Melbourne City Parks
If there is one thing Melbourne excels at, its green spaces (thanks in part to the regular rain!). Very close to town you will find Birrarung Marr, just beyond Federation Square with a great shaded playground including slides, obstacles and a sandpit.
Next up is Treasury Gardens and Fitzroy Gardens – kids will enjoy the Fairies Tree and Model Tudor Village here, as well as historic Cook Cottage and there’s a great little playground.
The biggest inner city park is the Royal Botanical Gardens. Within the grounds, you will find The Ian Potter Foundation Children’s Garden, made for exploring and a great interactive introduction for children to the world of plants and botanical life. During warmer weather, pack your togs for splashing at the Meeting Place and even if the weather is not on side, there’s still fun to be had in the wetlands area with the natural pond. Get dirty in the kitchen garden and play hide and seek in the plant tunnels.
Royal Park in Parkville is another great outdoor space close to town. Full of grasslands, a eucalyptus forest, walking trails, bike track and a huge playground. Expect climbing frames, rope courses, slides, swings, water play – and a huge hill for roly-polys! If you are looking for the kids to have a carefree day of running about this is your spot – great combined with a Zoo visit or a trip to nearby Vic Markets (Tram 59).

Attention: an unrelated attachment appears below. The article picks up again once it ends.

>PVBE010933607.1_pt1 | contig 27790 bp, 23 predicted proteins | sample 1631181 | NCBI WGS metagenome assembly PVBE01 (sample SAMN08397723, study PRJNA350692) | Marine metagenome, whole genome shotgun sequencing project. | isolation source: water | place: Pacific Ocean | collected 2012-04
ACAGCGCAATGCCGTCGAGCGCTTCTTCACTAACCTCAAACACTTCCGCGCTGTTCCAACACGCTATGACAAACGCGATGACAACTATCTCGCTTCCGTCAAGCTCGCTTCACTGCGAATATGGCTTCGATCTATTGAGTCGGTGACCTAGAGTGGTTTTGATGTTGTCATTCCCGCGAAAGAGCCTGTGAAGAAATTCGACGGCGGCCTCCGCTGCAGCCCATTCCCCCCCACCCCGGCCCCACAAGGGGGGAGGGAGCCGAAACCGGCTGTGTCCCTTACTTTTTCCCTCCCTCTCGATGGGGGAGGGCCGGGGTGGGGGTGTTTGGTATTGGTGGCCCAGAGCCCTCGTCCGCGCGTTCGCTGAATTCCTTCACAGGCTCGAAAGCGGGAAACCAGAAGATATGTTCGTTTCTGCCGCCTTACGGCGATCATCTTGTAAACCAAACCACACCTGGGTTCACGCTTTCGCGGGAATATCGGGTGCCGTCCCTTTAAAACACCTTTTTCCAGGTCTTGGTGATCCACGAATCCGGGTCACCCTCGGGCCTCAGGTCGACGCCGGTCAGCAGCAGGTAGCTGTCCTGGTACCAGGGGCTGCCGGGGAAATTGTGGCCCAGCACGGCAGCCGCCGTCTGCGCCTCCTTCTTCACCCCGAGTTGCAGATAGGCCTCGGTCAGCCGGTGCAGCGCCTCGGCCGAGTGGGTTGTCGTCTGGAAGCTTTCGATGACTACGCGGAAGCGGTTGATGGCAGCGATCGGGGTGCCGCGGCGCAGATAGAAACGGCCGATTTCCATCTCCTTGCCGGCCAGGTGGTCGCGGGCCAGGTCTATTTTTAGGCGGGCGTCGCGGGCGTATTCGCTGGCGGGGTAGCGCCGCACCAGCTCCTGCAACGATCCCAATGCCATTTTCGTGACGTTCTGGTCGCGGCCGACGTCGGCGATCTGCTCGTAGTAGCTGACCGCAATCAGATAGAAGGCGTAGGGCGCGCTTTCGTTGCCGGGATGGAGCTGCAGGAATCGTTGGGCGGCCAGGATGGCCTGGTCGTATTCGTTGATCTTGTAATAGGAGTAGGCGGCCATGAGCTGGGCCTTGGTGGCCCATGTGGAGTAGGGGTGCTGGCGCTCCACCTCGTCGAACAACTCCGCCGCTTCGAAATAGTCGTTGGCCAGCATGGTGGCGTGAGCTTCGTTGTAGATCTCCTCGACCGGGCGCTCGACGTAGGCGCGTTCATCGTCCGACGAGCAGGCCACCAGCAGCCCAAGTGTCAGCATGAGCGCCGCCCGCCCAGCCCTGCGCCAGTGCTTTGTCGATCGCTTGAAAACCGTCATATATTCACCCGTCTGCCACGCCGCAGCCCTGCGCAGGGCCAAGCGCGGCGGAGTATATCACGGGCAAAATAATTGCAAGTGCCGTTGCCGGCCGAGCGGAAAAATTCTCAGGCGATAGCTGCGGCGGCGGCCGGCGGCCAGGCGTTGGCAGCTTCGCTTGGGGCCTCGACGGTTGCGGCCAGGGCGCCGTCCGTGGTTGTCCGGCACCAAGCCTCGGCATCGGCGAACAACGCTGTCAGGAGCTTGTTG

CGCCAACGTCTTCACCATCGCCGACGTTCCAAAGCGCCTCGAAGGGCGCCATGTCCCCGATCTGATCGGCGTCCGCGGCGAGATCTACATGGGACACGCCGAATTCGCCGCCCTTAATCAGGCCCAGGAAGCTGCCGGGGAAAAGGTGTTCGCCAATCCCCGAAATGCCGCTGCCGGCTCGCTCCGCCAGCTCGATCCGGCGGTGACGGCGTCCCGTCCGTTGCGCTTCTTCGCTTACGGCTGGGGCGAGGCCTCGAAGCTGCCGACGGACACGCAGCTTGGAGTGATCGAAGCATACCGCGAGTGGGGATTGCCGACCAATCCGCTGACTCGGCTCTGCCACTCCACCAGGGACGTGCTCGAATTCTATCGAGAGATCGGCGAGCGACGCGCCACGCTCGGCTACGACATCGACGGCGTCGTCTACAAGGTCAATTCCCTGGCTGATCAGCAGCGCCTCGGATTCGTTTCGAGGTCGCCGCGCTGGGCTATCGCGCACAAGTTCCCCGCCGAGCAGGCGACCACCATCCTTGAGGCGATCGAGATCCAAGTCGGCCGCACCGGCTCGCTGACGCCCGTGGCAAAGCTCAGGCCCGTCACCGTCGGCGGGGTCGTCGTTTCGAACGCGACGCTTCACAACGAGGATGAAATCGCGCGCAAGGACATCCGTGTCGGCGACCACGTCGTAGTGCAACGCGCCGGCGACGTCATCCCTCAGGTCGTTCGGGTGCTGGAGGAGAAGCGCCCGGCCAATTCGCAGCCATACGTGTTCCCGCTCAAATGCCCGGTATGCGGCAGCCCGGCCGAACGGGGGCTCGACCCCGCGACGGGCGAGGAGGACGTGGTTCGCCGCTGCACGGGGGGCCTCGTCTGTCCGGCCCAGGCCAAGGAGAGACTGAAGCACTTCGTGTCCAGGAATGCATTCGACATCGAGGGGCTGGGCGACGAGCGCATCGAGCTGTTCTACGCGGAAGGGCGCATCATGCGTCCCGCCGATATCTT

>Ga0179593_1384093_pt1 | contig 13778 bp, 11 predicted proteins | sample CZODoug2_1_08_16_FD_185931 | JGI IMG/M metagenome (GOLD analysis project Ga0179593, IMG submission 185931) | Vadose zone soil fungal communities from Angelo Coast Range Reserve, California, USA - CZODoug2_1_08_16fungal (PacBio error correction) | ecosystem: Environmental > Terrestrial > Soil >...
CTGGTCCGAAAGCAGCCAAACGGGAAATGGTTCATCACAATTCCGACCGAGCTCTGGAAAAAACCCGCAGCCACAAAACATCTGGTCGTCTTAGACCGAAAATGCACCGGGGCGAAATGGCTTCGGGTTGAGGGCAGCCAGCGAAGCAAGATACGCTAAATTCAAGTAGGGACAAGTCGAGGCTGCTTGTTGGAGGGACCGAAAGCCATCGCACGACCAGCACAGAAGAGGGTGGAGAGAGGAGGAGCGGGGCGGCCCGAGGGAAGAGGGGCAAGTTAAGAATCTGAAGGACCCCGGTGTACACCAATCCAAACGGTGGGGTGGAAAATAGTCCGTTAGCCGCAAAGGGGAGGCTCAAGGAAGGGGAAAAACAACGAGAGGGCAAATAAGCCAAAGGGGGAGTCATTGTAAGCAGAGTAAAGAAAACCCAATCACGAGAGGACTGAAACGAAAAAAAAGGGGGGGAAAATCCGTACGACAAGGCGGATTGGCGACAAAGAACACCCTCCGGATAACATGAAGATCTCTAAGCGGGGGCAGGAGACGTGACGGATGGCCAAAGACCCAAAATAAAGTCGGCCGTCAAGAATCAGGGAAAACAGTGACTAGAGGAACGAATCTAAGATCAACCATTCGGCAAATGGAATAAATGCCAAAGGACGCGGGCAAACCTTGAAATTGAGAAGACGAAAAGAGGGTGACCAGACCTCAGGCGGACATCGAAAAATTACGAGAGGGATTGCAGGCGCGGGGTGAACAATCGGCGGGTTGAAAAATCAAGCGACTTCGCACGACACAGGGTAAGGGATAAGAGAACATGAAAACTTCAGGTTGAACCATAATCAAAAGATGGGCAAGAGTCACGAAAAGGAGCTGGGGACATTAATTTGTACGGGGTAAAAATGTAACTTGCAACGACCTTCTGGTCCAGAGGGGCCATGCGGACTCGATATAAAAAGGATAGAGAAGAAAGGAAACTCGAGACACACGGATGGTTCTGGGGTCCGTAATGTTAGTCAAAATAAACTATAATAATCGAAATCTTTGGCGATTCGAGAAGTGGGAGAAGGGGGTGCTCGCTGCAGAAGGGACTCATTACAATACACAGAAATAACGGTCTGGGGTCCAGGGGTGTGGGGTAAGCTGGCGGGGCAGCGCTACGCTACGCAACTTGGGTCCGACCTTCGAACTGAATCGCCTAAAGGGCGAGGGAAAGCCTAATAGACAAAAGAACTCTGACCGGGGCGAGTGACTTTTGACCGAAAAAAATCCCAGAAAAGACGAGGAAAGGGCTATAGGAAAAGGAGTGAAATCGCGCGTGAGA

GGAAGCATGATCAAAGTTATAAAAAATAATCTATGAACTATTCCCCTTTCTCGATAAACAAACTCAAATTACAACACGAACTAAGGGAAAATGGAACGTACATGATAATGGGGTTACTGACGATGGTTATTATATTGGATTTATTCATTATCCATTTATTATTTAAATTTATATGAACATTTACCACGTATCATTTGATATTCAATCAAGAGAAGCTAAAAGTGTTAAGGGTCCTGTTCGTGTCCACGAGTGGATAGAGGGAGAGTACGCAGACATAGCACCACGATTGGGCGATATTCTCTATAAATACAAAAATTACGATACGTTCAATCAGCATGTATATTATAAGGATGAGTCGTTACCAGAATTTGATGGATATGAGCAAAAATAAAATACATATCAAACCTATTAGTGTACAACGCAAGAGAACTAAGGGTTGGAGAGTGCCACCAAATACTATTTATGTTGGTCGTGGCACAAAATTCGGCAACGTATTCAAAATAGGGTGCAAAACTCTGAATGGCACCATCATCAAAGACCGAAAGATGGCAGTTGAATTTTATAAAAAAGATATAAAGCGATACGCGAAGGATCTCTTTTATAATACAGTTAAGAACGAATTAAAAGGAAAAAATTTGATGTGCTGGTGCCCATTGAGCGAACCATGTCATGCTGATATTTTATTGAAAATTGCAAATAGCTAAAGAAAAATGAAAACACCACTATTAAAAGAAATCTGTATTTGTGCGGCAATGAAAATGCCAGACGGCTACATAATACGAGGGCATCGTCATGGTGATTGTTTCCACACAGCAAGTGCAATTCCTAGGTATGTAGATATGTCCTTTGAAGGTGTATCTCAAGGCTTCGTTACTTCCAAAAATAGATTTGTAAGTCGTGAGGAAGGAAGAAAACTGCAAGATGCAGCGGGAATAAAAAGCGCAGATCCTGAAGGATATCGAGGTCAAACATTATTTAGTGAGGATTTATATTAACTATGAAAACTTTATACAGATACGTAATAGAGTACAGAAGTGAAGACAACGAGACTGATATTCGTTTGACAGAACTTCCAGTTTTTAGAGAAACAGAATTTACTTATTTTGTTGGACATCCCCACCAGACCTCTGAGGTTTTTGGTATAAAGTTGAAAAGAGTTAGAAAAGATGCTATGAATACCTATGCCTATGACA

Eureka Skydeck 88 and Southbank
Do you love getting a bird’s eye view of your cities? Then visit Melbourne’s current tallest building – Eureka Tower. Zoom up on the fastest elevator in the southern hemisphere to the 88th floor and simply enjoy the views or take on “The Edge” – a 3×3 metre cube that sits out above the city 300 metres above the ground – vertigo sufferers need not apply!
Once you are done here take a stroll on the Southbank alongside the Yarra River. There are always interesting instalments to look at along the riverfront and its all stroller friendly. There are wonderful boutique shops where you can pick up great souvenirs (not just tourist tat!), along with many dining options.
You will also find Crown Casino on Southbank. Although primarily a casino (gaming floors are strictly for 18-year-old plus customers) it is a wonderful entertainment complex, perfect for a rainy day escape!
The Arts Precinct